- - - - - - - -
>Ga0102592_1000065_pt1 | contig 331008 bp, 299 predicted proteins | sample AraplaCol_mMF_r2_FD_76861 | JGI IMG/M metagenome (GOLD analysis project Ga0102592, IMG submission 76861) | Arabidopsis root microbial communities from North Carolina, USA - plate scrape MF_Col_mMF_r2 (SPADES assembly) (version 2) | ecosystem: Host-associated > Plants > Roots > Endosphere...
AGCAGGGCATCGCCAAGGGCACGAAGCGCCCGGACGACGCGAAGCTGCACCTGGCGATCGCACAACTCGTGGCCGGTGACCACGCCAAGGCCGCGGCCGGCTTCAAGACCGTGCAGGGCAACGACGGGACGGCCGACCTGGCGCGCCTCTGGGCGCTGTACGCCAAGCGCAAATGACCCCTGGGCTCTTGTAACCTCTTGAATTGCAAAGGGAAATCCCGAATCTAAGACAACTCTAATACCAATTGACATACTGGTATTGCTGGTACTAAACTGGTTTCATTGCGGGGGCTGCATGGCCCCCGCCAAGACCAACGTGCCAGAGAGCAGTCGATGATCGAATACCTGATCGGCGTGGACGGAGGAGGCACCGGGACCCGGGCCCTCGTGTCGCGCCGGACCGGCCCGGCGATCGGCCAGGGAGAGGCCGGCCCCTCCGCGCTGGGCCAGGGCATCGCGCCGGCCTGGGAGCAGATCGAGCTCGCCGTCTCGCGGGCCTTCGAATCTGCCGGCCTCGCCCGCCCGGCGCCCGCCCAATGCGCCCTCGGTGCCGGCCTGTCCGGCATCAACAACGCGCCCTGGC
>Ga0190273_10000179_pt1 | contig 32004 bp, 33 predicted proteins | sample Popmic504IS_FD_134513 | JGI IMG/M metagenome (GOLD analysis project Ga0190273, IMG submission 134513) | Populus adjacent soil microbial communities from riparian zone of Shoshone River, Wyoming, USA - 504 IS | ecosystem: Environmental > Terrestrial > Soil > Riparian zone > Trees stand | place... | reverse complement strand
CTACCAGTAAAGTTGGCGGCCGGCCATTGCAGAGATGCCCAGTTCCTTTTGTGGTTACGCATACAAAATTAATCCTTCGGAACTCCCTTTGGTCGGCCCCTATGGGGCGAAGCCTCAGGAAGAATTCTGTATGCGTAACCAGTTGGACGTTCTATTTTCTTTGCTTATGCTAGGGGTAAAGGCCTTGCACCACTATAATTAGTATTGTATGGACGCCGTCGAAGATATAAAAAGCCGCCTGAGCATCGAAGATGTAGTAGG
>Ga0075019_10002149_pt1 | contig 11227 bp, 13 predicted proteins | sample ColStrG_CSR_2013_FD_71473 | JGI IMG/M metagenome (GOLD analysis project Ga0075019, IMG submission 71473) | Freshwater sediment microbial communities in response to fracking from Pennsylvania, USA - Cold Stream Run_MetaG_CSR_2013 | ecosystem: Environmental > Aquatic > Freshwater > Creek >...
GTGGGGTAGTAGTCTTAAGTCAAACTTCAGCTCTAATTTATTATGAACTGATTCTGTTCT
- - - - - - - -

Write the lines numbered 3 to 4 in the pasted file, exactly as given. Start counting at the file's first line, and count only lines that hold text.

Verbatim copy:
>Ga0190273_10000179_pt1 | contig 32004 bp, 33 predicted proteins | sample Popmic504IS_FD_134513 | JGI IMG/M metagenome (GOLD analysis project Ga0190273, IMG submission 134513) | Populus adjacent soil microbial communities from riparian zone of Shoshone River, Wyoming, USA - 504 IS | ecosystem: Environmental > Terrestrial > Soil > Riparian zone > Trees stand | place... | reverse complement strand
CTACCAGTAAAGTTGGCGGCCGGCCATTGCAGAGATGCCCAGTTCCTTTTGTGGTTACGCATACAAAATTAATCCTTCGGAACTCCCTTTGGTCGGCCCCTATGGGGCGAAGCCTCAGGAAGAATTCTGTATGCGTAACCAGTTGGACGTTCTATTTTCTTTGCTTATGCTAGGGGTAAAGGCCTTGCACCACTATAATTAGTATTGTATGGACGCCGTCGAAGATATAAAAAGCCGCCTGAGCATCGAAGATGTAGTAGG